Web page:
In the December of 1785 the French port town of Marseilles was abuzz with gossip about the gallant and heroic Madame du Frenoy.
The lady had embarked along with her husband in a Tartane (a small ship used for fishing and coastal trading), bound for Genoa in Italy, and had scarcely lost sight of the port when a Barbary corsair ship was spied making its way towards them. The Tartane had no chance of outrunning the pirate vessel, and so prepared to receive it.
Monsieur du Frenoy tried desperately to persuade his wife to go below deck, but she flatly refused. Displaying a remarkable courage, she seized hold of a sabre and took her place at her husband’s side, declaring she would remain there and abide by her fate. Monsieur du Frenoy knew enough of his wife to realise it was impossible to change her mind, and so by his side she stayed. The Algerine vessel came closer and after firing a broadside they grappled the Tartane, and threw a large party on board her.
The crew and passengers of the Tartane received the pirates gallantly, but one of the bravest amongst them was Madame du Frenoy. She wielded her sabre, and shouted encouragement to the crew, cheering and animating them. Her husband fell, wounded by a pistol bullet in his thigh; his lady stood over him and levelled, with one stroke of her sabre, a young Turk who advanced to attack them. At last the pirates retreated to the safety of their own ship, cut the grappling that bound the two vessels together and made off. A smart action now commenced with their great guns.
Madame du Frenoy helped her husband below, to the surgeon, and then returned to the deck, encouraging the men on the Tartane until the corsair, tired of his reception, sheered off. Twenty dead pirates lay on the deck of the Tartane and of the crew of the Tartane, fourteen had died and thirty were wounded (the number of wounded pirates who made it back to the safety of the corsair was not recorded).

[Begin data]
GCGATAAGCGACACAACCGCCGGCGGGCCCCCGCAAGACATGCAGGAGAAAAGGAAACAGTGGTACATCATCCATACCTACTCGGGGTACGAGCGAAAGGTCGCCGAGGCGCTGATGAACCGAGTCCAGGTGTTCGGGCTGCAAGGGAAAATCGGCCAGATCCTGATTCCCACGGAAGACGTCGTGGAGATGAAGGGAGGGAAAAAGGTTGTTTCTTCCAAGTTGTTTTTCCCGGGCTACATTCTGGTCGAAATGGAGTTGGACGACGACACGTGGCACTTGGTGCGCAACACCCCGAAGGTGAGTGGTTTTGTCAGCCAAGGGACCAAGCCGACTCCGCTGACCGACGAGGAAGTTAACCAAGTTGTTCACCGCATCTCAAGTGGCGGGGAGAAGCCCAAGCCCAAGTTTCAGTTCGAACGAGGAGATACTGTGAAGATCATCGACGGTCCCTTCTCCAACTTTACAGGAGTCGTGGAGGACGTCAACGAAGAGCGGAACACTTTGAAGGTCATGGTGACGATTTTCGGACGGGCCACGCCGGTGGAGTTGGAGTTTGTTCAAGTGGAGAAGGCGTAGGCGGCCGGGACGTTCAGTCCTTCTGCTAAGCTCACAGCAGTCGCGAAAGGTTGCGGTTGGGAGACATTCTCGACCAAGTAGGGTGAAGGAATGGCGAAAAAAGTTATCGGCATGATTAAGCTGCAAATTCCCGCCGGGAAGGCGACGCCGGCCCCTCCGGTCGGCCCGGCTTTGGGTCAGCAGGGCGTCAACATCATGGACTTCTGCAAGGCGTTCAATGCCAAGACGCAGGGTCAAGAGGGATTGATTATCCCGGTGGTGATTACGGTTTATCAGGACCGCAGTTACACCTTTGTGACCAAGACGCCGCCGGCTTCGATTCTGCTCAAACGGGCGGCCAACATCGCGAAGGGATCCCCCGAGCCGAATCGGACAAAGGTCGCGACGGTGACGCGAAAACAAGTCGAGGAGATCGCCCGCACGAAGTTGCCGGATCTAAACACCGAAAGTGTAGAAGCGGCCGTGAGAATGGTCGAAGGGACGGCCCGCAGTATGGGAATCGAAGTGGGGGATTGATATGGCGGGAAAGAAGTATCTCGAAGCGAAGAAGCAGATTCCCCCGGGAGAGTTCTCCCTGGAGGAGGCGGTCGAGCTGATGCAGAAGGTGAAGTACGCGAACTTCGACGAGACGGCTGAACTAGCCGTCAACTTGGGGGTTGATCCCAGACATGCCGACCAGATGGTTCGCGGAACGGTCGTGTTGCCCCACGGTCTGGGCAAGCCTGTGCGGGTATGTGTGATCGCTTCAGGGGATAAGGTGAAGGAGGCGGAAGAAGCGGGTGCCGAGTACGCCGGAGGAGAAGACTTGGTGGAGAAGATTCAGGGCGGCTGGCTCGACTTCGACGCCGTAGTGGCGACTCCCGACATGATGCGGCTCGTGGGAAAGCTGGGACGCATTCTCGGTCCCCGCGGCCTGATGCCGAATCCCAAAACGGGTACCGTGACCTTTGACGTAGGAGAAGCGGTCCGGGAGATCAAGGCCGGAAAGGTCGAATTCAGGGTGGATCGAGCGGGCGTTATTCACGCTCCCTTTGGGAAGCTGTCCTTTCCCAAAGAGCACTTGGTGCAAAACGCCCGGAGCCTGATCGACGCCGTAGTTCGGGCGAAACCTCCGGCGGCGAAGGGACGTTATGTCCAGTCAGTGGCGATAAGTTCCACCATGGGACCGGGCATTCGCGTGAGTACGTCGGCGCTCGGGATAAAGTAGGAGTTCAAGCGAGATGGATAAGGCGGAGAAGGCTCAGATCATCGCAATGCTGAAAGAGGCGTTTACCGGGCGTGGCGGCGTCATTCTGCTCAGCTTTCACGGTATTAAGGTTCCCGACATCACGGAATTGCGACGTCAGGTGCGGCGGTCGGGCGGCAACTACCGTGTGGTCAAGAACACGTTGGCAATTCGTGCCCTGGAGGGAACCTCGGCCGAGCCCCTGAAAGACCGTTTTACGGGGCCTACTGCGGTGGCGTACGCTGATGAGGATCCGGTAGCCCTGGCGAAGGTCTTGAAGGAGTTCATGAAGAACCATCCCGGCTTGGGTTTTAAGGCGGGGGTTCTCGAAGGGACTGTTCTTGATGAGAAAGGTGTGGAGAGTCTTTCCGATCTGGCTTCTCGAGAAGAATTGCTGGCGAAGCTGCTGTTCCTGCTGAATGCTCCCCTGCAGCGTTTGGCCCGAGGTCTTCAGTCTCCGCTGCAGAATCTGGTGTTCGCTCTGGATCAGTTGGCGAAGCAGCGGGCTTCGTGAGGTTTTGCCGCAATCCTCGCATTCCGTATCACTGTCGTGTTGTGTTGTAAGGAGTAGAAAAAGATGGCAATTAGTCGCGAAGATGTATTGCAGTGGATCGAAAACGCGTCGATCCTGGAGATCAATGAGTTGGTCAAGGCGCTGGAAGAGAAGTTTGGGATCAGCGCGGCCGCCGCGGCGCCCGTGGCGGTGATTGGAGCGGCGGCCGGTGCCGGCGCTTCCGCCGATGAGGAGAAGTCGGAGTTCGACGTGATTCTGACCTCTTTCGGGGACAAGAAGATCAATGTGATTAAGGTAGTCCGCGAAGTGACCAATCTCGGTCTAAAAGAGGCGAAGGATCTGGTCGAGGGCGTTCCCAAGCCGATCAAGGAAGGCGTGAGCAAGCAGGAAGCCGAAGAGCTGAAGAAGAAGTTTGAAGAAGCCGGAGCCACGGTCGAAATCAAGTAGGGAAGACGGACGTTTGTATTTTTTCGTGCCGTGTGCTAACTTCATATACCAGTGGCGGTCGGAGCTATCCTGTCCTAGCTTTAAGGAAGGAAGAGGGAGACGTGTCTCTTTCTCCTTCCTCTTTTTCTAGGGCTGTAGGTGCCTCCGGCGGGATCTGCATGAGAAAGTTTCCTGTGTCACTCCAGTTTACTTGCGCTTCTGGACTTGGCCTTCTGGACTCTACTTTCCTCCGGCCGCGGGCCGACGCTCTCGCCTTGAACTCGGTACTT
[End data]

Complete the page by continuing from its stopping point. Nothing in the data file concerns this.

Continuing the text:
The Tartane limped back into Marseilles where the Magistrates were informed of the action and of the bravery of the lady. They waited on Madame du Frenoy and invited her, in their name, to the theatre where she was received with the loudest acclamations and a crown of laurel placed upon her head by the Marquis de St Christeau.
Madame du Frenoy continued to be rightly lauded for her bravery: Marie Antoinette, the Queen of France, asked for a portrait to be taken of her and, in the June of 1786, the Grand Master of Malta, Fra’ Sir Emmanuel de Rohan-Polduc (1725-1797) sent to her, as a present, a most rich and costly bracelet of rubies as a token of her extraordinary and gallant conduct.
We searched for Madame du Frenoy, but the only person we found was Adélaïde-Gillette Dufrénoy, née Billet. Born in 1765, this lady had married, at the age of only fifteen years, a rich prosecutor, Simon Petit-Dufrénoy. In 1787 she began to write and publish some poetic works and in 1788 put on a play at the theatre. Misfortune followed when her home was burnt to the ground during the French Revolutionary years and her husband became bankrupt: he was offered a badly paid job at Alexandria in Egypt and Adélaïde-Gillette accompanied him there, copying and writing his documents for him when he became blind, but also finding time to compose the elegies for which she is most remembered.
When Simon Petit-Dufrénoy retired the couple returned to France where Adélaïde-Gillette found favour with the Emperor Napoléon. She took to writing erotic poetry (and was very successful in doing so!) and in 1812 sang for the King of Rome. The King was a year old infant, Napoléon François Charles Joseph Bonaparte, the son of Napoléon and his second wife Marie Louise of Austria whom he had married following his divorce from Joséphine de Beauharnais. The following year Adélaïde-Gillette formed one of the escort which travelled with Marie Louise of Austria to Cherbourg for the opening of the harbour on the 27th August 1813.
When the French Empire fell, Adélaïde-Gillette Dufrénoy managed to save her family from ruin by writing children’s books. She died in 1825, aged fifty-nine years. With a true instinct for survival, was Adélaïde-Gillette Dufrénoy the heroic wife who stood over her injured husband wielding her sabre to save his life?
Sussex Advertiser, 26th December 1785.
Bath Chronicle and Weekly Gazette, 6th July 1786.